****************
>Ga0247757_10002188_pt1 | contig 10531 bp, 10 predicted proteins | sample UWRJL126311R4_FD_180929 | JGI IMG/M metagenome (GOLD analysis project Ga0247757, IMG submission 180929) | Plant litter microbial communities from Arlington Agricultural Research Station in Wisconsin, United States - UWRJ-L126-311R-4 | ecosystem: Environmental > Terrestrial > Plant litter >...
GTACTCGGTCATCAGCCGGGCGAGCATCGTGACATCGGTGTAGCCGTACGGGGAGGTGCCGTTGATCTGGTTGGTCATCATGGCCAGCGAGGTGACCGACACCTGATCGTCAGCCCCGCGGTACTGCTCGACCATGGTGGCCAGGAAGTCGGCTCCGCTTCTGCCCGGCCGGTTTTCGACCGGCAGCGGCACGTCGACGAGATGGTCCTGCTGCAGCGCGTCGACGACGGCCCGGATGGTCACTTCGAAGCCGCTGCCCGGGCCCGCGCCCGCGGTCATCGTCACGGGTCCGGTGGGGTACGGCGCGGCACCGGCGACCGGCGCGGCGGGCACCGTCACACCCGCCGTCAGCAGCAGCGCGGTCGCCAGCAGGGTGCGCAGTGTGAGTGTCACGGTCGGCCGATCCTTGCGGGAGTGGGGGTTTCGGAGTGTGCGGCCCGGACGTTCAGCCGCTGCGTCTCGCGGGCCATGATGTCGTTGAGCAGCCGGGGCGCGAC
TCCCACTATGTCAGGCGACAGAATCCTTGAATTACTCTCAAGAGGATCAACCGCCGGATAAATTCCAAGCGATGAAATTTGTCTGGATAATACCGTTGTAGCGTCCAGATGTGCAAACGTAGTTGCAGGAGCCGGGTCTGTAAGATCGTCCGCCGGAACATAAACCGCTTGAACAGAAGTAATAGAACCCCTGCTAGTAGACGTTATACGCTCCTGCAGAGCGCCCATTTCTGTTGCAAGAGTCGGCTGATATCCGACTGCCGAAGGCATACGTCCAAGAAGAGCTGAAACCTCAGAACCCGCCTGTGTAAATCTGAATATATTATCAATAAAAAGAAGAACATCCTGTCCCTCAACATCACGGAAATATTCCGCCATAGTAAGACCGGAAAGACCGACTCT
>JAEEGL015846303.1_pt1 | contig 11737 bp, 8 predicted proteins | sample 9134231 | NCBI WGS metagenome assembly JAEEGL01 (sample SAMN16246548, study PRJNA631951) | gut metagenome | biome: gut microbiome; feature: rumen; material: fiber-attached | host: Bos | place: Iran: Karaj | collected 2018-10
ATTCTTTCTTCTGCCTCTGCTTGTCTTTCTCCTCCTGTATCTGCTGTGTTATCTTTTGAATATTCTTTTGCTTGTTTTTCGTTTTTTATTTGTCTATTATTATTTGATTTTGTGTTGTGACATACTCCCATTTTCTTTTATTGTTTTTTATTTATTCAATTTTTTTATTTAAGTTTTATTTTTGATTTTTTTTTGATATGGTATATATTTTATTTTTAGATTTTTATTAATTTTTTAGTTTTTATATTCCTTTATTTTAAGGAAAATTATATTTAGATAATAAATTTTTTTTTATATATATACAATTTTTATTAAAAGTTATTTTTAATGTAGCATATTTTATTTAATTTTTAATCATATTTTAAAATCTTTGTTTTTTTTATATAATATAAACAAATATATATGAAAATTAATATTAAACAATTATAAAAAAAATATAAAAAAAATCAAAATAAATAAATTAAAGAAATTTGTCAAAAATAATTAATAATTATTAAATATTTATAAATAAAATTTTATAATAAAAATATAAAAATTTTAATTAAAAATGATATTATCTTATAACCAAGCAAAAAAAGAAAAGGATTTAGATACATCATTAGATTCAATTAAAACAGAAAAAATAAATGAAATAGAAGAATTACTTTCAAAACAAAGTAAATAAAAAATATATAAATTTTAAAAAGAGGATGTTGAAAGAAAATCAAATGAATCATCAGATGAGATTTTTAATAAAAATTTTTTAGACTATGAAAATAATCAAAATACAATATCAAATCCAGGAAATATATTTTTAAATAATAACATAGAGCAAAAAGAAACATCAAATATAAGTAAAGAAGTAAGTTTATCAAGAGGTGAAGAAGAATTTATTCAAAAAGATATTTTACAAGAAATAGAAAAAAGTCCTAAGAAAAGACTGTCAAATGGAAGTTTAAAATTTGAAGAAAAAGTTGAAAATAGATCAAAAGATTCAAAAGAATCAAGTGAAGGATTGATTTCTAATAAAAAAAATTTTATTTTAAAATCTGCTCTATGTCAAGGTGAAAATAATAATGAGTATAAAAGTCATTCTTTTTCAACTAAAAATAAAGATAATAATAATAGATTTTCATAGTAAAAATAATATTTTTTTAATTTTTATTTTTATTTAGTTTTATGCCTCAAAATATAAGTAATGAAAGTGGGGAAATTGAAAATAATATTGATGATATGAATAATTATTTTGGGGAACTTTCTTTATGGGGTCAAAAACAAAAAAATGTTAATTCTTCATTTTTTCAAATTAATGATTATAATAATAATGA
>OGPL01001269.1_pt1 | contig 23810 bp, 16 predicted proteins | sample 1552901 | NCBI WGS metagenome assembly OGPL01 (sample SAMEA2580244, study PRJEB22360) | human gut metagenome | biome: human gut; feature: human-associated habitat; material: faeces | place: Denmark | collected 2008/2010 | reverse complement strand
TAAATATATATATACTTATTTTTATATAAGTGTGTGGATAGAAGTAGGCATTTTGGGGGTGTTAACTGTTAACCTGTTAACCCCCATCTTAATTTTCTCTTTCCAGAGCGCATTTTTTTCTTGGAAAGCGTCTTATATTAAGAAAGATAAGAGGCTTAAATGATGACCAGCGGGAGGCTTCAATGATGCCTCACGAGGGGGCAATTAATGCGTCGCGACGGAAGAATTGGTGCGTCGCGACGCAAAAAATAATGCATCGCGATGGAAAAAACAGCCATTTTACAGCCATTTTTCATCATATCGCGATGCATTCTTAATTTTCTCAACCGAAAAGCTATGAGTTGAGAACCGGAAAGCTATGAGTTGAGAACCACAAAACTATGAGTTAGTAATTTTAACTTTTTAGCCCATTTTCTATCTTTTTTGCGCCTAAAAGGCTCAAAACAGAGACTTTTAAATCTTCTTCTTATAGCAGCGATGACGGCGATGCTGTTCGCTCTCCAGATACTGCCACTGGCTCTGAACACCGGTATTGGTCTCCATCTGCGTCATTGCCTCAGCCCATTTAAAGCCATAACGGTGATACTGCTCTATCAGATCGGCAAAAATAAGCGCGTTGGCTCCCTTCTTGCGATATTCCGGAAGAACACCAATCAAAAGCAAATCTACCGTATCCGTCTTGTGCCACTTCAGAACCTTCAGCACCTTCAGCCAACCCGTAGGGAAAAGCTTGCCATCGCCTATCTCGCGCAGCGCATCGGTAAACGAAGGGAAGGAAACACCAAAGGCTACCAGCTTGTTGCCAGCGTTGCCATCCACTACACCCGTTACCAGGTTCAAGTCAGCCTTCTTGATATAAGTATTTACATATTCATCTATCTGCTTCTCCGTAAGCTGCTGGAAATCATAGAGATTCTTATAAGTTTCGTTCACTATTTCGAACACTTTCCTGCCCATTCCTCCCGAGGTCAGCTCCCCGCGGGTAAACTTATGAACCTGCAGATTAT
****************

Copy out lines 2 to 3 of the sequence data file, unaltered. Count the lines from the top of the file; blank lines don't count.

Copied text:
GTACTCGGTCATCAGCCGGGCGAGCATCGTGACATCGGTGTAGCCGTACGGGGAGGTGCCGTTGATCTGGTTGGTCATCATGGCCAGCGAGGTGACCGACACCTGATCGTCAGCCCCGCGGTACTGCTCGACCATGGTGGCCAGGAAGTCGGCTCCGCTTCTGCCCGGCCGGTTTTCGACCGGCAGCGGCACGTCGACGAGATGGTCCTGCTGCAGCGCGTCGACGACGGCCCGGATGGTCACTTCGAAGCCGCTGCCCGGGCCCGCGCCCGCGGTCATCGTCACGGGTCCGGTGGGGTACGGCGCGGCACCGGCGACCGGCGCGGCGGGCACCGTCACACCCGCCGTCAGCAGCAGCGCGGTCGCCAGCAGGGTGCGCAGTGTGAGTGTCACGGTCGGCCGATCCTTGCGGGAGTGGGGGTTTCGGAGTGTGCGGCCCGGACGTTCAGCCGCTGCGTCTCGCGGGCCATGATGTCGTTGAGCAGCCGGGGCGCGAC
TCCCACTATGTCAGGCGACAGAATCCTTGAATTACTCTCAAGAGGATCAACCGCCGGATAAATTCCAAGCGATGAAATTTGTCTGGATAATACCGTTGTAGCGTCCAGATGTGCAAACGTAGTTGCAGGAGCCGGGTCTGTAAGATCGTCCGCCGGAACATAAACCGCTTGAACAGAAGTAATAGAACCCCTGCTAGTAGACGTTATACGCTCCTGCAGAGCGCCCATTTCTGTTGCAAGAGTCGGCTGATATCCGACTGCCGAAGGCATACGTCCAAGAAGAGCTGAAACCTCAGAACCCGCCTGTGTAAATCTGAATATATTATCAATAAAAAGAAGAACATCCTGTCCCTCAACATCACGGAAATATTCCGCCATAGTAAGACCGGAAAGACCGACTCT